This week in the War, 28 Aug–3 Sept 1944: Liberation of Brussels

British troops enter Brussels, September 1944 [Public domain]

British troops enter Brussels, September 1944 [Public domain]

This week in the war, on 3 September 1944, Brussels was liberated by the Welsh Guards (part of Lieutenant General Brian Horrock’s XXX Corps, British 2nd Army) amid widespread jubilation.

The 1st Belgian Infantry Brigade (known as the Brigade Piron after its commander, Colonel Jean-Baptiste Piron) followed the Welsh Guards into Brussels and played a major role in the liberation of Belgium.

 

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This week in the War, 21–27 August 1944: Liberation of Paris

Crowds line the Champs Elysees to watch the Free French tanks and halftracks of General Leclerc's 2nd Armoured Division, 25 August 1944 [Public domain]

Crowds line the Champs Elysees to watch the Free French tanks and halftracks of General Leclerc’s 2nd Armoured Division, 25 August 1944 [Public domain]

The Free French 2nd Armoured Division of General Philippe Leclerc reached Paris this week in the war, on 24 August 1944.

The next day, the German commandant of Paris, General Dietrich von Choltitz, disobeyed the Fuehrer’s order to destroy the city and surrendered to Leclerc.

On the 26 August 1944, General de Gaulle led a victory procession down the Champs-Élysées. Afterwards, he attended a Te Deum at the cathedral of Notre Dame.

Following the success of Operation Overlord and of Operation Dragoon, the Allies were established in both the north and the south. For France, the days of German rule were clearly numbered.

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This week in the War, 14–20 August 1944: Allies invade the South of France

Operation Dragoon: US troops come ashore on the southern coast of France, 15 August 1944 [Public domain]

Operation Dragoon: US troops come ashore on the southern coast of France, 15 August 1944 [Public domain]

Operation Dragoon: This week in the war, on 15 August 1944, General Patch’s US 7th Army landed on the southern coast of France, between Toulon and Cannes. Parachute troops from the US 1st Airborne dropped further inland in support of the amphibious assault.

General De Lattre de Tassigny’s Free French II Corps disembarked one day later.

Realizing that they were in no position to offer serious opposition, the Germans withdrew north.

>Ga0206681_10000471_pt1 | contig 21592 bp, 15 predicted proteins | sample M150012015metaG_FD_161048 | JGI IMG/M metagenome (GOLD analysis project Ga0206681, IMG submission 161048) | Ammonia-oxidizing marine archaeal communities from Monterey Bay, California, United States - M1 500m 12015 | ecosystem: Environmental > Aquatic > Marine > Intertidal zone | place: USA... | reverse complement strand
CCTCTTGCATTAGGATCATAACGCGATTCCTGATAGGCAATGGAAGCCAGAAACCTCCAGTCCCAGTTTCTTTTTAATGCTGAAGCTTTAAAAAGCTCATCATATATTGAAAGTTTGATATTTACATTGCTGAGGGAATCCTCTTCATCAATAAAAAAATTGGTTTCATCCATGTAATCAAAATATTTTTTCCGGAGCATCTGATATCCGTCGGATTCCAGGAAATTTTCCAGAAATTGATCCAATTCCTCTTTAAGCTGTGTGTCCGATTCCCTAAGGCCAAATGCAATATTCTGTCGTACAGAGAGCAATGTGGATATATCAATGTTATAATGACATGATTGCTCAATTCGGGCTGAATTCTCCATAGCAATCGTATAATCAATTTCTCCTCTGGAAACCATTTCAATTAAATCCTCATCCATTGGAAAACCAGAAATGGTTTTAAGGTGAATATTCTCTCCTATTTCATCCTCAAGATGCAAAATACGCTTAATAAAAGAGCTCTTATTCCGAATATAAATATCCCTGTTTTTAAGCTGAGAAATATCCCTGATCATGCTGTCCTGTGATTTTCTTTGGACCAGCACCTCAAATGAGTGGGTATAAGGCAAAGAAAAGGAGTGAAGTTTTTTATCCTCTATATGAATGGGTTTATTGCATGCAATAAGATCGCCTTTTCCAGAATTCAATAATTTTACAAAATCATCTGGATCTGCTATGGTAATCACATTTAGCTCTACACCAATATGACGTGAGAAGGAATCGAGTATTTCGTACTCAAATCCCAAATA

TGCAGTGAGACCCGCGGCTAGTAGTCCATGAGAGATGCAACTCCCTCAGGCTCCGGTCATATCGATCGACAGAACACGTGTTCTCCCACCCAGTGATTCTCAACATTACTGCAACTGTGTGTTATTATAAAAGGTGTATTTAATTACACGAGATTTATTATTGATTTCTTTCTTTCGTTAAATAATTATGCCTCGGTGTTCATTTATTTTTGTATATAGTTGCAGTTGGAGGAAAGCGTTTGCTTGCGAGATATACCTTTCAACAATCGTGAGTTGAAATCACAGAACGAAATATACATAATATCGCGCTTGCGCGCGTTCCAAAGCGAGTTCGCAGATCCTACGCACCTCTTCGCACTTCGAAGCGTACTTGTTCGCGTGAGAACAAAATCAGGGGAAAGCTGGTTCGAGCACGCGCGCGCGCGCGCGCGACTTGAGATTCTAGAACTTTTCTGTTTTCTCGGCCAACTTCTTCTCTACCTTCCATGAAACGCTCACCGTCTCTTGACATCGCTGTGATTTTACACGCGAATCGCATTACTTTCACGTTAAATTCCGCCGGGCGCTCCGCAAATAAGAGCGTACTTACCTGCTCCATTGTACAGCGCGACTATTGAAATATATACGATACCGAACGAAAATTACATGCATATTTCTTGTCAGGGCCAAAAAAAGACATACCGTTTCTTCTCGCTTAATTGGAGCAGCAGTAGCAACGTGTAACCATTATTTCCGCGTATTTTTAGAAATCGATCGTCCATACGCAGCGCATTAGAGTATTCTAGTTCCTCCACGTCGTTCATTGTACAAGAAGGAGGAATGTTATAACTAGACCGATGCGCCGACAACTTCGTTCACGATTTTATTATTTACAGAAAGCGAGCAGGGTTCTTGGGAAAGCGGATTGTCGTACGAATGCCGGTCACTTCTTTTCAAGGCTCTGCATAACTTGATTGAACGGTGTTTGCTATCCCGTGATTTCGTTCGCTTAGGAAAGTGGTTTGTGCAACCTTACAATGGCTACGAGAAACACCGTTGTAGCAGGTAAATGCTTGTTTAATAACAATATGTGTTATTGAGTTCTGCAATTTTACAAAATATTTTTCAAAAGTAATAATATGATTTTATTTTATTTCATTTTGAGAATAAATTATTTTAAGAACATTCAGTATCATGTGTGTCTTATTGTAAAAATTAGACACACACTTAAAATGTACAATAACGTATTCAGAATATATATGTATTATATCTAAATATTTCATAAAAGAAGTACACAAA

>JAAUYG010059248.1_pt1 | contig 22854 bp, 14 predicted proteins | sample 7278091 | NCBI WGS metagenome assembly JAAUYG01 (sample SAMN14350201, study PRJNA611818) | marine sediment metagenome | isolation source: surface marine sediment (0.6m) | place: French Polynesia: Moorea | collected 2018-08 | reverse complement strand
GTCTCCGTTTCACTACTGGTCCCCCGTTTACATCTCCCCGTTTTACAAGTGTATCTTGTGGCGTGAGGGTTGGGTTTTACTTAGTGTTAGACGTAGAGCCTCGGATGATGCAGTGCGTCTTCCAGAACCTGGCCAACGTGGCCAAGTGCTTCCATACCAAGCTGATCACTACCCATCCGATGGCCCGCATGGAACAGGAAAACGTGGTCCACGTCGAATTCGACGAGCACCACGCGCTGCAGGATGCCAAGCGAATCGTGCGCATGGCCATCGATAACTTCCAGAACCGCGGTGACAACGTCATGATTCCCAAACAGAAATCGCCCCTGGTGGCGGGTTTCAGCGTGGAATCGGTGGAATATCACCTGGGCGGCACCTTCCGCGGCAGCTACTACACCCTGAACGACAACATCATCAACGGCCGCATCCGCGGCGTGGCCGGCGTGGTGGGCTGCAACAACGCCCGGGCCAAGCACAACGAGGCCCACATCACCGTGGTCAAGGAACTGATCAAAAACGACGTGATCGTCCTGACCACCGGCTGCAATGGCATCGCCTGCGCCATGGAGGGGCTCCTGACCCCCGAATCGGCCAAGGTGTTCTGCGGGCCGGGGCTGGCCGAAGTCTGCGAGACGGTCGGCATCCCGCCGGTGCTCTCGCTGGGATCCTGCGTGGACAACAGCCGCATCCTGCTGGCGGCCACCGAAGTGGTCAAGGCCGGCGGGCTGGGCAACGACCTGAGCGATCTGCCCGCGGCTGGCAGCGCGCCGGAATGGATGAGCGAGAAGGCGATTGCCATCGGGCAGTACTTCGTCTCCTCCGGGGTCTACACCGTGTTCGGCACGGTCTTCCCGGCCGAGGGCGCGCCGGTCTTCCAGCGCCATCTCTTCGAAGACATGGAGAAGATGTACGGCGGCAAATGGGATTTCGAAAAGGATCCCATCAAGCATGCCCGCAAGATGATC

Operation Dragoon had been an American proposal and was not favoured by Churchill, who preferred invading the Balkans so that British and American troops would join with the Soviets further to the east. At the 1943 Tehran conference, Stalin was in favour of Operation Dragoon (probably for the same reason that Churchill was opposed).

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This week in the War, 7–13 August 1944: Americans recapture Guam

A stream flows down from the highlands of Guam in the Marianas [Author: David Burdick, Public domain]

A stream flows down from the highlands of Guam in the Marianas [Author: David Burdick, Public domain]

This week in the war, on 10 August 1944, American forces completed their recapture of the island of Guam in the Marianas. Organized Japanese resistance came to an end, although isolated groups of Japanese soldiers continued to hold out and survived for many months.

Guam had been a US territory prior to its capture by the Japanese in 1941. Although little more than 200 square miles in area, the island would provide an air base from which B-29 bombers could strike the Japanese homeland.

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This week in the War, 31 July–6 August 1944: Author-Aviator Antoine de Saint-Exupery dies on reconnaissance mission

Petit Prince hot air balloon [Public domain]

Petit Prince hot air balloon [Public domain]

This week in the war, on 31 July 1944, French author and pilot Antoine Saint-Exupéry was flying his plane on a reconnaissance mission for the Free French. He flew from an airbase in Corsica to gather information on German troop movements for the upcoming Allied invasion of southern France, Operation Dragoon. His aircraft never returned.